Do I need strength training?

or is it only for the girl next door?

By Douglas Pieterse, Co-Founder & Head Personal Trainer
"It may be simple but not always easy"

My Opinion

Very often when I am taking a new client through their assessment, we get onto the discussion of goals and start chatting about strength training. Generally speaking, guys are all too happy to build some additional strength but one issue that girls often raise is an objection to looking too bulky, and that they don't feel the need to be strong. This is a fair concern if being strong means looking athletic and possibly losing some femininity - if that is in fact your opinion. However, being strong doesn’t mean resembling the Avengers cast or waltzing around with muscles bulging out your sexy V-neck singlet. Most strength training, especially in the beginning, will illicit more neurological efficiency with your muscles. This means you don’t necessarily get bigger but instead you learn to use more of the muscle fibers than you did previously (check out our article by Marco for more explanation on this). 


For me, getting stronger is about allowing myself to do more with my kids, from carrying them when they need me to or lifting the sofa when they accidentally let their model cars skid under (a surprisingly frequent occurrence which makes me wonder whether they are doing it on purpose!). Fortunately, my wife is strong enough to look after herself and often finds herself helping me out with any heavy lifting that needs to be done.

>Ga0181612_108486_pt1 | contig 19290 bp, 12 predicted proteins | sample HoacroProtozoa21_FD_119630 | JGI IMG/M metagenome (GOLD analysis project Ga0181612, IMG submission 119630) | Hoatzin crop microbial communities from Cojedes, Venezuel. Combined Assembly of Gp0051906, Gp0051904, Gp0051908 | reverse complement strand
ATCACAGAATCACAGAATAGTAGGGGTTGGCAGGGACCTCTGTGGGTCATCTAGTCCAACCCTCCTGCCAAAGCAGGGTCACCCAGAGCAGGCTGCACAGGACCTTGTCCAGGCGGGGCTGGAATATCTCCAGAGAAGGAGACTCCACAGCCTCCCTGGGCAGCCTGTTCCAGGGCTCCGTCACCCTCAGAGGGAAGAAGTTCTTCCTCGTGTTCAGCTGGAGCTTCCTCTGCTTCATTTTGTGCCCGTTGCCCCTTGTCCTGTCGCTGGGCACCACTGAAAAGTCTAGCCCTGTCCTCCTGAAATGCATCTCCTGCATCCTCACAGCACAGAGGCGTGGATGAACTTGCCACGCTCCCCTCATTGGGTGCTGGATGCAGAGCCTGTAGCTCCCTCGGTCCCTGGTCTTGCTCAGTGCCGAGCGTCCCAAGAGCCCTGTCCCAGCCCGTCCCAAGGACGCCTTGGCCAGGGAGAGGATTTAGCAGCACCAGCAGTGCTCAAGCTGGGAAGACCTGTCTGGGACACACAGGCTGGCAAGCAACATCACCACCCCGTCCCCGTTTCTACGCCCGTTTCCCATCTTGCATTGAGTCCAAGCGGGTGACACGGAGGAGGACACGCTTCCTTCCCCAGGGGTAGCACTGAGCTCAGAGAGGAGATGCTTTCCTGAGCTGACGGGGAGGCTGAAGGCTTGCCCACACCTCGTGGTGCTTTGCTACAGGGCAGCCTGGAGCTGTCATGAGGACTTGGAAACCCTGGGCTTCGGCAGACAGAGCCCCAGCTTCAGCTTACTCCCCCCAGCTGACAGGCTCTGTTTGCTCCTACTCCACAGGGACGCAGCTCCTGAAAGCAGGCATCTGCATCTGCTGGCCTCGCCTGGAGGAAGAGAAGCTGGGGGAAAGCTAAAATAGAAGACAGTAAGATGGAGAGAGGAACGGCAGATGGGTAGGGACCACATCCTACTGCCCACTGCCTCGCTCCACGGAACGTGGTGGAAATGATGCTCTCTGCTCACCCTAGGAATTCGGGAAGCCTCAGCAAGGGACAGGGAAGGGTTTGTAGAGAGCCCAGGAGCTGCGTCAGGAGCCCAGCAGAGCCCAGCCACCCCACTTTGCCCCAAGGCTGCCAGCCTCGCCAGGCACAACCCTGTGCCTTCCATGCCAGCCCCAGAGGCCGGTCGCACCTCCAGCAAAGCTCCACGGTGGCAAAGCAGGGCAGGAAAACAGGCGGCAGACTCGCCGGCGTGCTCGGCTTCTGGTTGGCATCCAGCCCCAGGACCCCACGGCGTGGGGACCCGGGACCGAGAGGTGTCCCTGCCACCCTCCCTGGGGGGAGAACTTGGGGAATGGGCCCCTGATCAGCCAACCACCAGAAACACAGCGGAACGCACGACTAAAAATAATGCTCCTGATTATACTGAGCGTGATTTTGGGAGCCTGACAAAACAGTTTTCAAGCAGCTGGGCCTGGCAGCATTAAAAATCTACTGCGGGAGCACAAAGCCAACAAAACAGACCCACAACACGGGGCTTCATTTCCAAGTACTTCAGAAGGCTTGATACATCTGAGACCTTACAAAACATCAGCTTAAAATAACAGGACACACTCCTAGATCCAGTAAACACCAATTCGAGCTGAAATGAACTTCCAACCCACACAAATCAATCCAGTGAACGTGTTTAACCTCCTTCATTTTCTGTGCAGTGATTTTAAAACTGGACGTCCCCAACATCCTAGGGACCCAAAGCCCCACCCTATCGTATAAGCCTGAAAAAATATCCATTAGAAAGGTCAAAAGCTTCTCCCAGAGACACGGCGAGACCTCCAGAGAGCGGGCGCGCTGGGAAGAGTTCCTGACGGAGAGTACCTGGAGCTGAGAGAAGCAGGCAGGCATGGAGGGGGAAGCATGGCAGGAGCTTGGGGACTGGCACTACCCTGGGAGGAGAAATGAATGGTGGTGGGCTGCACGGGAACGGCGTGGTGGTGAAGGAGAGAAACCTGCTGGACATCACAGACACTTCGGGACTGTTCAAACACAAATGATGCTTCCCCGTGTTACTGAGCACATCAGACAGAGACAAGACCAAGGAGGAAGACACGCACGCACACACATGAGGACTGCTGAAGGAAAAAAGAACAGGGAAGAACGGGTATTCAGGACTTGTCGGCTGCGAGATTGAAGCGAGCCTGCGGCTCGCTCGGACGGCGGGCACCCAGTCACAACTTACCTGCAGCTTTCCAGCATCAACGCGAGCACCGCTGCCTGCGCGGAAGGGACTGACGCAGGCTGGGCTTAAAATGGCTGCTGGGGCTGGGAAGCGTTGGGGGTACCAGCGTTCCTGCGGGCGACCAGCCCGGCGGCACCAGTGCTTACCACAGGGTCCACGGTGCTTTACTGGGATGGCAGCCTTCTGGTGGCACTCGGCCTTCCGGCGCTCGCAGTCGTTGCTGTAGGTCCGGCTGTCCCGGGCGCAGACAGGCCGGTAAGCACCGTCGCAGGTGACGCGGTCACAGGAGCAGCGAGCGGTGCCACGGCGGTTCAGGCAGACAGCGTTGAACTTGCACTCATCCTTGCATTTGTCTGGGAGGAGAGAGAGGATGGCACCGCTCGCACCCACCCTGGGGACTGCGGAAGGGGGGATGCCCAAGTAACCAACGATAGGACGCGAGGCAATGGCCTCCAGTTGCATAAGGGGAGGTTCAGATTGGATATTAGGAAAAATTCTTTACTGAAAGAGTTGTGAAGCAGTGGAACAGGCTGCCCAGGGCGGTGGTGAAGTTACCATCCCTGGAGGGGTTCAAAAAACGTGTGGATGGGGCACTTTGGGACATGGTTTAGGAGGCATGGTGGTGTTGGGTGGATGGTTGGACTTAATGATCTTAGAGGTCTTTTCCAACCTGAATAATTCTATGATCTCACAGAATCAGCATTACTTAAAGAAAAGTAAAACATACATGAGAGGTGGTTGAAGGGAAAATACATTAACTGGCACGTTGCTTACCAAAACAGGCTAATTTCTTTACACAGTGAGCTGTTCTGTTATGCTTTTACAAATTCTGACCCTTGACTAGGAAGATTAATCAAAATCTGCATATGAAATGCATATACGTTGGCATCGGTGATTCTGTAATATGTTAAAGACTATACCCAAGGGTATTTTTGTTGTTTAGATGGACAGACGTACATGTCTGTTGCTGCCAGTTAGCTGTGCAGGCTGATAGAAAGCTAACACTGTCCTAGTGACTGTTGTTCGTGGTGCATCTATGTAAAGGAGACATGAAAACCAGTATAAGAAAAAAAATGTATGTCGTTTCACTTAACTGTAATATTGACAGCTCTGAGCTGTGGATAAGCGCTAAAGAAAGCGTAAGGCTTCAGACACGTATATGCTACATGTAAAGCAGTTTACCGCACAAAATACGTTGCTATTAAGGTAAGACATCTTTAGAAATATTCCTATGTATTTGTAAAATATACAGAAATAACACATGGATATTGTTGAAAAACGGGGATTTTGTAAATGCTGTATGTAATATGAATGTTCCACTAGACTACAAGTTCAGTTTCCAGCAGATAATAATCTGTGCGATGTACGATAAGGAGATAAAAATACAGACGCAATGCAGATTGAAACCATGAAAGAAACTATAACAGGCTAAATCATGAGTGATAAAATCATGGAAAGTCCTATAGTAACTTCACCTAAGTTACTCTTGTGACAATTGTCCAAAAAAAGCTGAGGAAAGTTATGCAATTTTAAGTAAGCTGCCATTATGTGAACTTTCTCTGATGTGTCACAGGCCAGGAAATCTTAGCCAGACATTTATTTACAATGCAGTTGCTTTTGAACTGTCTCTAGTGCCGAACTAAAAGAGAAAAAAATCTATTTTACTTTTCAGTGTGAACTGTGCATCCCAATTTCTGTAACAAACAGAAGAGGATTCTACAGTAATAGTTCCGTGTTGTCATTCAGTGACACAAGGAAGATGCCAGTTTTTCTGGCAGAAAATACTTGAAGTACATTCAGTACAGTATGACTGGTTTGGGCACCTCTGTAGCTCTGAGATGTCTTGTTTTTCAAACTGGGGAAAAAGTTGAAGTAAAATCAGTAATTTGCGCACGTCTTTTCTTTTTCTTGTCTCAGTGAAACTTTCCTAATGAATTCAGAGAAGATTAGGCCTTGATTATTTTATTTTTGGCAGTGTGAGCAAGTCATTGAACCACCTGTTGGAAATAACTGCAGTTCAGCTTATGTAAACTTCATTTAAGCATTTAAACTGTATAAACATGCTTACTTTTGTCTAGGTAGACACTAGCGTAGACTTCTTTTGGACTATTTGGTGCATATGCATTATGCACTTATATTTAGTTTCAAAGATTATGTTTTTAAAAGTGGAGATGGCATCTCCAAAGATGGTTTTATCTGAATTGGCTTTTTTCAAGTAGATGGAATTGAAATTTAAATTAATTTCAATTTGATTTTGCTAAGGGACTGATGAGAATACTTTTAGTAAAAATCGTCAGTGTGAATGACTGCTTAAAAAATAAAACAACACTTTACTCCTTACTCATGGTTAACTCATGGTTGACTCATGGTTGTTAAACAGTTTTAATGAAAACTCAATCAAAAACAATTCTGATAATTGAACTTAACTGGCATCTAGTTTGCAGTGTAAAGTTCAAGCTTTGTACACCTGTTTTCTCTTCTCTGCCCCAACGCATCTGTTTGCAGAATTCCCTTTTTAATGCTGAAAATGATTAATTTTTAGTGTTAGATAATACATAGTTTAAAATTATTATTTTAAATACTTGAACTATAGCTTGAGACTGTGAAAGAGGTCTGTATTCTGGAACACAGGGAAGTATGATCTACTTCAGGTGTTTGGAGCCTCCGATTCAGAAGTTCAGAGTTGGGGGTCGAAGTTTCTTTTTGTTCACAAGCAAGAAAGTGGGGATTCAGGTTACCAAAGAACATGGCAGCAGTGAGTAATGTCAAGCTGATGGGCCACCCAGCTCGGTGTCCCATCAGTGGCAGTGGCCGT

There are a lot of fun family activities that I would miss out on if I was weaker. Unfortunately, the longer you wait, the harder it is to build base line strength - so if you are knocking on a bit then I'd suggest getting started!


As an example, bouncing back from injury takes longer as the years pass: a person who has strong legs will recover a lot quicker from an injury compared to someone who has less strength. This is just one of the many reasons why strength training is important for everyone.

The good:

Being stronger affords you quicker recovery from injury, a longer enhanced quality of life, being more capable physically when it comes to doing things for fun and being self-sufficient (whether that's in old age or fixing things around the house).

Who is it for?

Anyone who generally doesn’t want to suck at life or rely on those around them to carry their groceries. 

Watch out:

I once heard that this guy was so strong that he killed a lion with his bare hands. His girl at the time thought he would look more trendy with a shorter haircut and buzz cut him a spikey new look and he lost all his strength. So be sure to first cut off a little bit of hair and test to make sure you don’t have the same issue. 


You could just be weak and pray that one day you can afford a good-looking nurse to open your Nutella jar.

The Verdict:

There is no real disadvantage to being stronger. It does take some effort and understanding but most people can benefit from some additional strength training.

What others say: 

“ Yes of course I think strength training is important for everyone, for you, your grandparents and the girl next door. Strength training helps with so much more than just looking good: it increases bone density, overall health and helps you just be a stronger, more capable human being

Charis Maguire